The zodiac is a line of constellations that surrounds the Earth, and its name means band or belt of animals. The line is important to many cultures because of the events that take place there. The sun, moon and planets appear to move through this line of constellations in the sky throughout the year. If you are looking for any of these bodies this is the place to look! Because the sun, moon and planets always circle the Earth in front of the zodiac constellations, this is where eclipses and conjunctions appear in the sky as well!

    Just under Leo though is another constellation which you will recognize as a sign of the Zodiac, although does not contain stars as bright as the ones in Leo. Cancer represents the crab, a medium sized constellation containing six stars, and was described by Ptolemy in the 2nd century AD. The constellation also contains two Messier objects, including M44 or NGC 2632, known as The Beehive Cluster. This is an open cluster of stars, and in fact is one of the biggest and closest open clusters to Earth. It was one of the first objects described using a telescope, by Galileo in 1609, who was able to spot 40 stars within the cluster. In actual fact there are over a thousand stars in the cluster, which were all formed from the same gas cloud and are all roughly the same age. Two planets were discovered in the cluster in 2012, each circling a different star. This was a significant discovery as they were the first planets orbiting a Sun-like star in a cluster. They are what is known as ‘Hot Jupiters’ – large gas giant planets that orbit very close to their star.

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    Constellation Cancer. Image Credit: NASA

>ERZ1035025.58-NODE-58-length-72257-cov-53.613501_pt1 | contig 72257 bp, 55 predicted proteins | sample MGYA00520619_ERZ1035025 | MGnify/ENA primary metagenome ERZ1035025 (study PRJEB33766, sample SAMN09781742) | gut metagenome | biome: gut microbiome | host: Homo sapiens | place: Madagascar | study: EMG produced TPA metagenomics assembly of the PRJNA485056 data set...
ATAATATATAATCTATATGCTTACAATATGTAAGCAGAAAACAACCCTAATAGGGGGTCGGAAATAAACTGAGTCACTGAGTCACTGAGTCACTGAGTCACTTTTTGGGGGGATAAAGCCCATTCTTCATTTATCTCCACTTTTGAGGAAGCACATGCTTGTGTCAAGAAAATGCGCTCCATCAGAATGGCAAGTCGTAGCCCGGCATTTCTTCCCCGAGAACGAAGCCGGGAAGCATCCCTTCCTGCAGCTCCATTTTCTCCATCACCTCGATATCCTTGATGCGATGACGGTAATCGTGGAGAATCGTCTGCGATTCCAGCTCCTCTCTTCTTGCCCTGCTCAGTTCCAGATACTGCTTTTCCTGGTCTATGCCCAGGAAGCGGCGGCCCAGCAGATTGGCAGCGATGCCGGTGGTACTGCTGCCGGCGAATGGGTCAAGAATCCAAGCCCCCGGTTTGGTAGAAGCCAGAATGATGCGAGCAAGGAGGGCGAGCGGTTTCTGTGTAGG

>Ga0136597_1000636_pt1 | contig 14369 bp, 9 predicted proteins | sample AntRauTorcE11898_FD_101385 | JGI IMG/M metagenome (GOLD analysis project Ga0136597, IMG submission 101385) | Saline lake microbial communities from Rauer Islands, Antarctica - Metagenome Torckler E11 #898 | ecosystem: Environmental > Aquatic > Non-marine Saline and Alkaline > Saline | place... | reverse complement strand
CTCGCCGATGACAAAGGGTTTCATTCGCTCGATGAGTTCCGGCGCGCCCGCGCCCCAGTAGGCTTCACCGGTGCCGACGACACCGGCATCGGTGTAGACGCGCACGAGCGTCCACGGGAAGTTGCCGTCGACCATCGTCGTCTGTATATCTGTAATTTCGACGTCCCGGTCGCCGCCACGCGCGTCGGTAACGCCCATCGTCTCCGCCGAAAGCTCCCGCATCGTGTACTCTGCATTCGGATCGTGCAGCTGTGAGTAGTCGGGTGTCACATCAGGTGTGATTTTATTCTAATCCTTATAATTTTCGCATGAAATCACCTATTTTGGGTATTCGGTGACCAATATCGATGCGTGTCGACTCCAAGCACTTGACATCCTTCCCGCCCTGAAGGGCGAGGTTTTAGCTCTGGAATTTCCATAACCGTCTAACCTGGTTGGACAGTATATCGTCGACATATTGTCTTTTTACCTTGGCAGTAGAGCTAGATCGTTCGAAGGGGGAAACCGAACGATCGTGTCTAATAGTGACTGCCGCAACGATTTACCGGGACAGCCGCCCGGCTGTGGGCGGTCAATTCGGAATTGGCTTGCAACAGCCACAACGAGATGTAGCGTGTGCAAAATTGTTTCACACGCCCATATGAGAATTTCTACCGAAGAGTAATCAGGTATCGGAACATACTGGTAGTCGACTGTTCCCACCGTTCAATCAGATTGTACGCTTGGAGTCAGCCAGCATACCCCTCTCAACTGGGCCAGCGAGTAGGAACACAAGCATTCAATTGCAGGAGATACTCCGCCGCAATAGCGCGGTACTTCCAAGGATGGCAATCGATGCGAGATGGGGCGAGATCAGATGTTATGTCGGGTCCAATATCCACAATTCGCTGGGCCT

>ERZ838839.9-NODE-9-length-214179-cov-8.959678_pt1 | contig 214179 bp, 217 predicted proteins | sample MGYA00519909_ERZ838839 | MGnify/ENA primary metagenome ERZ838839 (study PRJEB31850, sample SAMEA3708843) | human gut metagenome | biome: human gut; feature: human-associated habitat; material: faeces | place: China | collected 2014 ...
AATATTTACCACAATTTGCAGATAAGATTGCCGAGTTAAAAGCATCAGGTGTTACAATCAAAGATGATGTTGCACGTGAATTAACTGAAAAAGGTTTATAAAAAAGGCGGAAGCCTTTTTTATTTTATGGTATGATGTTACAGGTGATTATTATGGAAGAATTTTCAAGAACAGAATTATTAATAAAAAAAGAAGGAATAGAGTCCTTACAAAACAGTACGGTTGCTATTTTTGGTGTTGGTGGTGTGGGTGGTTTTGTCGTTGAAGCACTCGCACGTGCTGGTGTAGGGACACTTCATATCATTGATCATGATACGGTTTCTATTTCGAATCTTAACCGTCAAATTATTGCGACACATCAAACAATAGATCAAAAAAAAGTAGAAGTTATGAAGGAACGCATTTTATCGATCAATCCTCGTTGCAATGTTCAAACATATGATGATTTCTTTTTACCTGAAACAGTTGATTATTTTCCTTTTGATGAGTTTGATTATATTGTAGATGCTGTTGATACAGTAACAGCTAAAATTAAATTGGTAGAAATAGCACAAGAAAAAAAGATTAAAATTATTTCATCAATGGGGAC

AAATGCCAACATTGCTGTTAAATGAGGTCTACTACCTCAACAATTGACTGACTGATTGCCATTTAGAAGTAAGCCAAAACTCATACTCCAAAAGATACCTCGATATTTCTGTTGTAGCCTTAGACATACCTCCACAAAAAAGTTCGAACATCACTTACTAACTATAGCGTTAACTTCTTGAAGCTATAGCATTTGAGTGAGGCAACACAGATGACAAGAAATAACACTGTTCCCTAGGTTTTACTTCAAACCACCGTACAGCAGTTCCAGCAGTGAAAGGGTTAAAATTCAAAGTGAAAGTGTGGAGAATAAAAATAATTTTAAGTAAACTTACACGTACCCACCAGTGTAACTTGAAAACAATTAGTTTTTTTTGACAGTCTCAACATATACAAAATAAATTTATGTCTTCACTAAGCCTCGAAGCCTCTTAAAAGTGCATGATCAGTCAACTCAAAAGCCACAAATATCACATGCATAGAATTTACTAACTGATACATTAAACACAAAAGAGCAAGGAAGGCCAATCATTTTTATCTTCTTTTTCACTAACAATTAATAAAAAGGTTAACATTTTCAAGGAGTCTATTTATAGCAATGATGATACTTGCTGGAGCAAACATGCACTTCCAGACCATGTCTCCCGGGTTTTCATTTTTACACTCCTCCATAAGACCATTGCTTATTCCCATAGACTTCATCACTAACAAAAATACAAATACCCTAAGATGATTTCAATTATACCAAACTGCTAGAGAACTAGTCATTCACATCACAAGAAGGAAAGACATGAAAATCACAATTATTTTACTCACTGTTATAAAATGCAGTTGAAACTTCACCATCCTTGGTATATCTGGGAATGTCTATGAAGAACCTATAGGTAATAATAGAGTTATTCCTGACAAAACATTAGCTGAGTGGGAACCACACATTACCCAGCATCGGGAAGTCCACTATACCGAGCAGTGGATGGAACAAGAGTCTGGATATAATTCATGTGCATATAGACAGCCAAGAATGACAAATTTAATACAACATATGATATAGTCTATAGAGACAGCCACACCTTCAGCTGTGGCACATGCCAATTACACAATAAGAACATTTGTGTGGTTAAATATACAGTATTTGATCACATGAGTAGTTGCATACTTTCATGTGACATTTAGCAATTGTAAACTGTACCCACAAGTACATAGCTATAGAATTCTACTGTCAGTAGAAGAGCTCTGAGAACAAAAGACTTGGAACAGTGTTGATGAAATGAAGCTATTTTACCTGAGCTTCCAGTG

Early May sees Mercury visible in the northwest of the sky, close to the star cluster of the Pleiades in the evenings of the first week of the month. After Mercury comes within kissing distance of the Pleiades it bounces away. As Taurus moves down below the horizon, though, so does Mercury, becoming too low in the sky to see after the first week of May. Watch out though for the moon and Mercury to almost touch in the sky on the 1st and 2nd, before the moon flies off to pastures new higher in the sky later on in the week and month.

    Mercury. Credit: NASA

    In a spectacular showing from the moon this month we are also treated to a total lunar eclipse in mid-May this year. A lunar eclipse is when the shadow of the Earth falls on the moon and paints it a deep red colour. This lunar eclipse in particular is a brief one, as the moon actually sets below the horizon during totality (the time where the entire surface of the moon is in shadow). Due to this, it might technically be more accurate to say that we are treated to half a total lunar eclipse! You’ll have to be an early riser to take in what we can see of the eclipse this month – the eclipse takes place in the early hours of the 16th of May. Look out for the start of the penumbral shadow passing over the moon at around 1:30am, with the umbral shadow being cast at 2:30am, and totality starting at 3:30am before the moon sets just after 4am. This whole show will be taking place low in the sky before the moon sets for the night.

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    The Moon! Image Credit: ESA

    The full moon this month takes place on the night of the 26th May and is known as the Flower moon. This name was given to the full moon of May because it heralds the blooming of so many flowers (in the Northern Hemisphere)! The moon this month will also be a supermoon, so the moon will appear slightly larger and brighter in the night sky. This supermoon is due to the orbit of the moon being slightly oval. The moon gets slightly closer to and further away from the earth as it goes around over the course of a month. Supermoons take place whenever the moon is at its closest approach to the Earth – the lunar perigee.

    So, take some time out this month to do some moongazing, as well as looking out for a few meteors in the sky to wish on.

    Categories: May